Tuesday, May 01, 2007

Argentina’s Mothers of Plaza de Mayo Commemorate 30th Anniversary

The Mothers of Plaza de Mayo commemorated the 30th anniversary of their movement today in Buenos Aires with a celebration of art and music. Thousands joined the mothers in the Plaza to thank them for their three decade long struggle for human rights and justice.

"Por favor ayudanos, son nuestra ultima esperanza"

In 1977, out of desperation and love for their children, a group of mothers began a protest to demand information about the whereabouts of their children. These youth were among the 30,000 people who were forcefully disappeared during the so-called dirty war carried out by Argentina’s military dictatorship between 1976 and 1983.

While thousands were illegally detained in a network of clandestine detention centers, Jorge Rafael Videla, leader of the generals, steadfastly denied journalists' accusations of forced disappearances. “While a person is disappeared, they can't have special treatment. He or she is an unknown entity, a disappeared. He or she doesn't have an entity. They aren't present, nor dead or alive! The person is disappeared.”

At a time when any protest was violently repressed, the mothers of the Plaza de Mayo broke the silence, themselves risking being disappeared.

Rosa Camarotti, a mother who joined the protest in 1978 after her son was disappeared recounts the March 24 military coup and how she first came to the Plaza de Mayo. “March 24, 1976 marked us like fire; it was the tragedy of our lives. They took away our children, just imagine. But other things marked me as well. For example, when I approached the Mothers. I felt truly supported by them. I felt the strength to fight because alone, with my husband, we went around unable to find out anything, without anyone knowing what we were doing.”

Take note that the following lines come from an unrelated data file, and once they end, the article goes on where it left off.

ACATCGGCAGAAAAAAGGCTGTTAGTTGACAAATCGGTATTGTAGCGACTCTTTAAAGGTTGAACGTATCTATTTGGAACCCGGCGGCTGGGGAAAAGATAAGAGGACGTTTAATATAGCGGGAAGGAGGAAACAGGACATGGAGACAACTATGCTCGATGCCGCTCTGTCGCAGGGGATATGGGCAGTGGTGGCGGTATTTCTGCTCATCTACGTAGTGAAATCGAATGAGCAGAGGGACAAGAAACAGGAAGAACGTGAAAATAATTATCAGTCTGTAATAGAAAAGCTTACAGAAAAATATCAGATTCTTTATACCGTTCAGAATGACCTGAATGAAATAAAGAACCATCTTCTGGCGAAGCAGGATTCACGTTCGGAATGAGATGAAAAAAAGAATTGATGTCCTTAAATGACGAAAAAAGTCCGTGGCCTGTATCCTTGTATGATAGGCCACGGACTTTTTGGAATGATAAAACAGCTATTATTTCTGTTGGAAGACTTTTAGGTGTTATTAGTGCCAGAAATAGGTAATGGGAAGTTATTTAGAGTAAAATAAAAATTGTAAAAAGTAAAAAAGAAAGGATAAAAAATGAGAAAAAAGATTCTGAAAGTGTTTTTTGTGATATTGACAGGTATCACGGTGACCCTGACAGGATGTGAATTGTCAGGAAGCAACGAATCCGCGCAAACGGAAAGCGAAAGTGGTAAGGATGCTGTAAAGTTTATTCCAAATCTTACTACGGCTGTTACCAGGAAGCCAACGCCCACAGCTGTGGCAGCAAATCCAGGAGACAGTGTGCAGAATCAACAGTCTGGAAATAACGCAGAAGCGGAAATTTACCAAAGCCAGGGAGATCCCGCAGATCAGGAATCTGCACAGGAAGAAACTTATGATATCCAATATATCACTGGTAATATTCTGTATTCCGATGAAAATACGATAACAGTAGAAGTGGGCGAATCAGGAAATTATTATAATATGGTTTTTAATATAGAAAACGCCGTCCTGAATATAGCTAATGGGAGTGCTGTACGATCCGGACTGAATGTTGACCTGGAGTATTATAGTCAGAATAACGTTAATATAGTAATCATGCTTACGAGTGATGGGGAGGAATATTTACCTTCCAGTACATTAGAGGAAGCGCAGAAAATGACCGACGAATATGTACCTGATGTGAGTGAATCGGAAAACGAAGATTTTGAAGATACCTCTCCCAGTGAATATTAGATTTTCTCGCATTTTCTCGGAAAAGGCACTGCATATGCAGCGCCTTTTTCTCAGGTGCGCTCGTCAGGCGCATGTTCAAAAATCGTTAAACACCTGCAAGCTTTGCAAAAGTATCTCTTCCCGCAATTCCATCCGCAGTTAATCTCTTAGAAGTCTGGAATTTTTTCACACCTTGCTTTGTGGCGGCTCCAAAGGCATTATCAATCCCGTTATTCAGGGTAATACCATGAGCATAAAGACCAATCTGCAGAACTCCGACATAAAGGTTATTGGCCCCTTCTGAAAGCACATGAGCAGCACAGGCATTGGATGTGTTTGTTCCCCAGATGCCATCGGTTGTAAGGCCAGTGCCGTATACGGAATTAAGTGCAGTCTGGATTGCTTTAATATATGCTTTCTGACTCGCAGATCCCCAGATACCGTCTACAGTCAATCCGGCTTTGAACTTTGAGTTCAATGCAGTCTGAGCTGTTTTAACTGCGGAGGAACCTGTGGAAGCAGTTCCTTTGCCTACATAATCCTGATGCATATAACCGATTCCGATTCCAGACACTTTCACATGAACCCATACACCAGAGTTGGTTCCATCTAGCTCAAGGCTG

On April 30, 1977 fourteen women gathered in the Plaza de Mayo across from Argentina's presidential palace. At the time, the law prohibited groups of three or more people from gathering in public places. Yet these women began to walk around the pyramid in the center of the plaza. They identified themselves by wearing white head scarves, symbolizing the diapers of their children.

Juana Pargament, now 92-years-old, said that the Mothers of Plaza de Mayo have always gathered the strength to fight from their children. “30 years of struggle! Of course we are older now, we started out when we were younger. When they took our children away, it was painful, we suffered. But we had a strength that I can't put into words. It was also a difficult lesson, because we mothers had to learn to defend our children.”

The Mothers' have endured physical attacks and endless threats over the years. Three of the founding members were disappeared and murdered in 1977, when the group was infiltrated by a military officer, Adolfo Astiz. Astiz, like many other former military leaders has been charged with grave violations of human rights, but has never been sentenced for his crimes.

For Suzana Díaz, a 76-year-old mother from the northern province of Tucuman, the most difficult times taught her the most. “We have to fight so that no other mother or father goes through what we went through. This is what we want: for them never to take away another child like they took away our sons and daughters. And for those guilty to be punished.”

Only a handful of former military officers have been tried for human rights abuses during the military dictatorship. Last week a federal court revoked a 1990 pardon for two of the leaders of the former dictatorship, Jorge Videla and Emilio Massera, although it is unlikely that the former dictators will serve any part of the life sentences they received in 1985.

According to Rosa Camarotti, the Mothers will continue to fight until all ex-military leaders are convicted and put behind bars for their crimes against humanity. “To end impunity, all of the military officers, all of them, whatever their age, would have had be put in regular jails. But that didn't happen. They are only imprisoned in their homes, living better than kings.”

Despite, legal obstacles the Mothers have said they will prepare a future generation to continue to defend human rights and demand justice.

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